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Punishment Continues for Attorney Ordered to Tell Clients He Is ‘Thief’


Things are not getting easier for attorney Michael D. Petersen. On Friday, the Supreme Court of Wisconsin ordered that his state license be suspended for a year, starting next January 26. This is just another punishment stemming from his lying to a client about a plea deal, and then covering it up. His name might not sound familiar, but this behavior got him a memorable punishment handed down in a Waupaca County criminal court in 2015. After a contempt of court conviction, the judge sentenced him to a year of probation and 30 days in jail with 25 of those stayed, ordered him to pay restitution to a client identified as “K.F.” and give clients a copy of his criminal complaint along with this letter:

I am a crook. I am a cheat. I am a thief. I am a liar. I was convicted of a crime on November 9th, 2015. My conviction resulted from my intentional choice to sell my own clients down the river and then trying to cover it up. You may not hire me or have me legally represent you in any fashion until you read the Criminal Complaint and Judgment of Conviction in my Outagamie County Wisconsin Case no. 15-CM878. This disclosure is required as one of the conditions of my probation.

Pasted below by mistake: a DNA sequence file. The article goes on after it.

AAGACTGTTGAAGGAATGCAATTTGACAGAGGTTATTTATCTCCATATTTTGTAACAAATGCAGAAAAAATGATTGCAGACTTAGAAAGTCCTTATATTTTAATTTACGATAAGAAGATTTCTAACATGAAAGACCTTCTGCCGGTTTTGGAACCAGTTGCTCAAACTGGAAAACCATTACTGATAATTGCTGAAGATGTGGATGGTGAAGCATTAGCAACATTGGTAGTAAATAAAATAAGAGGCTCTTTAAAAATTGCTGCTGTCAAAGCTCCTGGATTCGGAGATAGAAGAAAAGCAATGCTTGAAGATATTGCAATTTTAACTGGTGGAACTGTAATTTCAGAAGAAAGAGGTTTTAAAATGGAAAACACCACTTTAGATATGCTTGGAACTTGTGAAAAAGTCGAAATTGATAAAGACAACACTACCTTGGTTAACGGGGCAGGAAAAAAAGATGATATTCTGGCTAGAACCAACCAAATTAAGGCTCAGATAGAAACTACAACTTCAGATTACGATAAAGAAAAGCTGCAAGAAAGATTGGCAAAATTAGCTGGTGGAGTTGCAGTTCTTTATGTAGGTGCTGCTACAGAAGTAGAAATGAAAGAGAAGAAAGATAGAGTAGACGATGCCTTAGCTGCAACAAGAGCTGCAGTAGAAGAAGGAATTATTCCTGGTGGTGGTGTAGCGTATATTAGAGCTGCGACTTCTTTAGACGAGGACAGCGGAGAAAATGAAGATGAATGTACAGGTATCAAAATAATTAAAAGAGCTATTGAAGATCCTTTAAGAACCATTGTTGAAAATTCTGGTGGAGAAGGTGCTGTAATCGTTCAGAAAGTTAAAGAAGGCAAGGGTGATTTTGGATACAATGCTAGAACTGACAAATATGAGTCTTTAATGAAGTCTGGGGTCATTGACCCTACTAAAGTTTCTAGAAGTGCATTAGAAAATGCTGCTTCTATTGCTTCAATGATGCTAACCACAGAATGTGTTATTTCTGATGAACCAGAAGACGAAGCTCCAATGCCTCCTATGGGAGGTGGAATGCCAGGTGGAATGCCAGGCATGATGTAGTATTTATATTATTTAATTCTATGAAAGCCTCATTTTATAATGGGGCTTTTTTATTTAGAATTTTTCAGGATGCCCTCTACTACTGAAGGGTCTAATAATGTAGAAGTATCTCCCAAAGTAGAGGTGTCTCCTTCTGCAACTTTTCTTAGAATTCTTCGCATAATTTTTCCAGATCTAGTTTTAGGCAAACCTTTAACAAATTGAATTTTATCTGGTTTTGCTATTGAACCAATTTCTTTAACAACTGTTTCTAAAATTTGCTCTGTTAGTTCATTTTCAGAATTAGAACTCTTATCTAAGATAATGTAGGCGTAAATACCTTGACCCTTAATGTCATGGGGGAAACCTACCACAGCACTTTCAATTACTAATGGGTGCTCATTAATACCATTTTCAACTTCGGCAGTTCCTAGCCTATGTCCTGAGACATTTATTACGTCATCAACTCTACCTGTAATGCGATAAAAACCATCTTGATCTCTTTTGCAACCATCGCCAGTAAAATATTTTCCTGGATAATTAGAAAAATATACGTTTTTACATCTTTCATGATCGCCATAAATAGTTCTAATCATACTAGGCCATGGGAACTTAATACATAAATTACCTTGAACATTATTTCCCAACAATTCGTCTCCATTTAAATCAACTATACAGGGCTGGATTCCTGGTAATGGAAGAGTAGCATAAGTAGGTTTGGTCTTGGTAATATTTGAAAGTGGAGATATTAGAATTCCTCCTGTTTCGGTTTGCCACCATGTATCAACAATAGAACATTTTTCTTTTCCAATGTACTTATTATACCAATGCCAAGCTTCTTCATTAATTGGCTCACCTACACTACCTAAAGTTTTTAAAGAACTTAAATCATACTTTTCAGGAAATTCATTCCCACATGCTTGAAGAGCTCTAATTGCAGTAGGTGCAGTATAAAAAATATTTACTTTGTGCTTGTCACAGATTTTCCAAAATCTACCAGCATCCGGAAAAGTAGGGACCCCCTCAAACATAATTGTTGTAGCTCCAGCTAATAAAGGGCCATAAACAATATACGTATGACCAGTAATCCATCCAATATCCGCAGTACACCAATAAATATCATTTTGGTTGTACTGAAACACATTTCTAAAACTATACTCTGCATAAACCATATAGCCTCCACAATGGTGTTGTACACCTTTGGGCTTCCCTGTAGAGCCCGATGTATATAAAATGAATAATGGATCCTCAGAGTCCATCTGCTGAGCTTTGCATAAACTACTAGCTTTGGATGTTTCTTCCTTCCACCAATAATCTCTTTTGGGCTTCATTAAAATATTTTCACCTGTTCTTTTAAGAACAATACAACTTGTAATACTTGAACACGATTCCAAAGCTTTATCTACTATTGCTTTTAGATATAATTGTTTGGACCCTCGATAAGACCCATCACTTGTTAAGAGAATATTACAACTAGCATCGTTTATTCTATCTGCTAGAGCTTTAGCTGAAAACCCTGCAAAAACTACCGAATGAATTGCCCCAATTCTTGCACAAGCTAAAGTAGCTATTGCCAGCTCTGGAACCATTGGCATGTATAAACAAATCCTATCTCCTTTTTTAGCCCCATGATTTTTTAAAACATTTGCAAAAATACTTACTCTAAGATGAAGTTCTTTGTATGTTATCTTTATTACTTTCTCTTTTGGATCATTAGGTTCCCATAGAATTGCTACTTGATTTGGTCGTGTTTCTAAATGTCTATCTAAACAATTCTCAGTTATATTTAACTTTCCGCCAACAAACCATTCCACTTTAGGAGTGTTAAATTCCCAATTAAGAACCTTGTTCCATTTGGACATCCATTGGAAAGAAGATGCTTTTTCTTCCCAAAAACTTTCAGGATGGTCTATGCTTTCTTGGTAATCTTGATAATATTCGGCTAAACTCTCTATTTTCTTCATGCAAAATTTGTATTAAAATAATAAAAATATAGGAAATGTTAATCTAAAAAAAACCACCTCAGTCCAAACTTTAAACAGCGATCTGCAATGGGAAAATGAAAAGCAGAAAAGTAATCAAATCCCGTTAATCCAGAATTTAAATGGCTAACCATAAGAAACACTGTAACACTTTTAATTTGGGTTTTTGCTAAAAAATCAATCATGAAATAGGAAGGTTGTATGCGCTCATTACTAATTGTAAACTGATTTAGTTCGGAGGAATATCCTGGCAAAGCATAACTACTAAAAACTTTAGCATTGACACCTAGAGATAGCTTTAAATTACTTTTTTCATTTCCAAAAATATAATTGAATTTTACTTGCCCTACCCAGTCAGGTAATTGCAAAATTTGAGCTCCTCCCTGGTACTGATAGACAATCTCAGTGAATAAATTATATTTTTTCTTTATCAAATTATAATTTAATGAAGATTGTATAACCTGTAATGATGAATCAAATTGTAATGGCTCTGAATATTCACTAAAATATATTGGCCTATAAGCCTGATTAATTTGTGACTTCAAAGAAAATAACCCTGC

“I want you to have as much business as a pimp in a nursing home,” Judge Philip Kirk said at the 2015 sentencing hearing.

Flash forward to 2017. The Supreme Court of Wisconsin said Petersen lied to client K.F.

“Attorney Petersen misled K.F. by telling him to plead no contest to the Class C felony and that the charge would be amended after the hearing to a reduced charge of the Class H felony,” Friday’s ruling said. “K.F. believed he was entering a plea to the Class H felony.”

The suspension was initiated by the state’s Office of Lawyer Regulation. Petersen admitted to the misconduct allegations, the ruling said.

Justice Ann W. Bradley wrote the dissent, joined by Justice Shirley S. Abrahamson. They argued that he got off too light.

“Attorney Petersen apparently forged a judge’s signature on a fabricated court order, lied to the court and to the police, all the while continuing the lies to his client,” Bradley wrote.

[image of the Wisconsin State Capitol, where the state Supreme Court has its offices, via EQRoy and Shutterstock]

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